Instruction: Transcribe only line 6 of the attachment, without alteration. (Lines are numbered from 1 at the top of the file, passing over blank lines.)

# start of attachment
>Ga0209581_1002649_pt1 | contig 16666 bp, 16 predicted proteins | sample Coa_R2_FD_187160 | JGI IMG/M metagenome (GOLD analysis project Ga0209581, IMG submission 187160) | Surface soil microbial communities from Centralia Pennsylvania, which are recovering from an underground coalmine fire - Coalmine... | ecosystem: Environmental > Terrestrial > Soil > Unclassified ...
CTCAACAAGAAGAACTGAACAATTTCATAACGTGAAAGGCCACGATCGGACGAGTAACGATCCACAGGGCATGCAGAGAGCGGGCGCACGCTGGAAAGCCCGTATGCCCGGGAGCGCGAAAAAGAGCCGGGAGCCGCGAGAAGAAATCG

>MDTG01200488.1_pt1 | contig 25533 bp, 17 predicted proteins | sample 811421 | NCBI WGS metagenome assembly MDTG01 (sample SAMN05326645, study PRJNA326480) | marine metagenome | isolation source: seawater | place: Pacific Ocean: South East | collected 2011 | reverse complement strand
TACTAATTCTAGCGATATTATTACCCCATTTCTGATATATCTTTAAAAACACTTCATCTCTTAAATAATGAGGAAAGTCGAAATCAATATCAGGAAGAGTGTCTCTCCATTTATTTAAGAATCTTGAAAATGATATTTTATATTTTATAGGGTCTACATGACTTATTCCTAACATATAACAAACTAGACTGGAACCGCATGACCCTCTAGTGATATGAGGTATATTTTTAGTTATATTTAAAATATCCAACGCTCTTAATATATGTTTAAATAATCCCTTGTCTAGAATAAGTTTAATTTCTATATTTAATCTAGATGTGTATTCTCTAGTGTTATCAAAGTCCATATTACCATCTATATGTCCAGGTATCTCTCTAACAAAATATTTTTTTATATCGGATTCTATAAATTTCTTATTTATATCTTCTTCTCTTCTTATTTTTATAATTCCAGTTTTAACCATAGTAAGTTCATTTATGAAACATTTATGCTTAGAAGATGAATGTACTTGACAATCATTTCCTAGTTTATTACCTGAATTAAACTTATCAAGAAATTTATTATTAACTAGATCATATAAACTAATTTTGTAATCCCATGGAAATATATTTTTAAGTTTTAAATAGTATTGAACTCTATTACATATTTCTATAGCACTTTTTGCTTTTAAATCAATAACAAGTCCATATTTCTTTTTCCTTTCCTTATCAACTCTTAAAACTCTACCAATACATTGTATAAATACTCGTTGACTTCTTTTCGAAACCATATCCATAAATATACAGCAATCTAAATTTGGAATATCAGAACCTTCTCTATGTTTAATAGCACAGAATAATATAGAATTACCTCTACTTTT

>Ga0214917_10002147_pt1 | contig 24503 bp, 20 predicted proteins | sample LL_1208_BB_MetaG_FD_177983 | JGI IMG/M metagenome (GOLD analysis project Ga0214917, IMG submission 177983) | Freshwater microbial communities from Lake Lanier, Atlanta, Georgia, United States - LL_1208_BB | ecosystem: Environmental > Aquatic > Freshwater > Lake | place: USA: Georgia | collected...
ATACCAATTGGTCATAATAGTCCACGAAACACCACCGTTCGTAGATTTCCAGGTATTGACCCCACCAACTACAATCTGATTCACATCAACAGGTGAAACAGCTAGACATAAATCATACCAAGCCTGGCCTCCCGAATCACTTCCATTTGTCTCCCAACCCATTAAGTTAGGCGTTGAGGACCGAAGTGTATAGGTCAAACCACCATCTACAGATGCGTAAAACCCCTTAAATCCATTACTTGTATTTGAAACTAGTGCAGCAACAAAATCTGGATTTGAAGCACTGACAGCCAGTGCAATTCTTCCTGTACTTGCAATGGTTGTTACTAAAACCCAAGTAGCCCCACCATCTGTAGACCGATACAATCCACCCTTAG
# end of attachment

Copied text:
ATACCAATTGGTCATAATAGTCCACGAAACACCACCGTTCGTAGATTTCCAGGTATTGACCCCACCAACTACAATCTGATTCACATCAACAGGTGAAACAGCTAGACATAAATCATACCAAGCCTGGCCTCCCGAATCACTTCCATTTGTCTCCCAACCCATTAAGTTAGGCGTTGAGGACCGAAGTGTATAGGTCAAACCACCATCTACAGATGCGTAAAACCCCTTAAATCCATTACTTGTATTTGAAACTAGTGCAGCAACAAAATCTGGATTTGAAGCACTGACAGCCAGTGCAATTCTTCCTGTACTTGCAATGGTTGTTACTAAAACCCAAGTAGCCCCACCATCTGTAGACCGATACAATCCACCCTTAG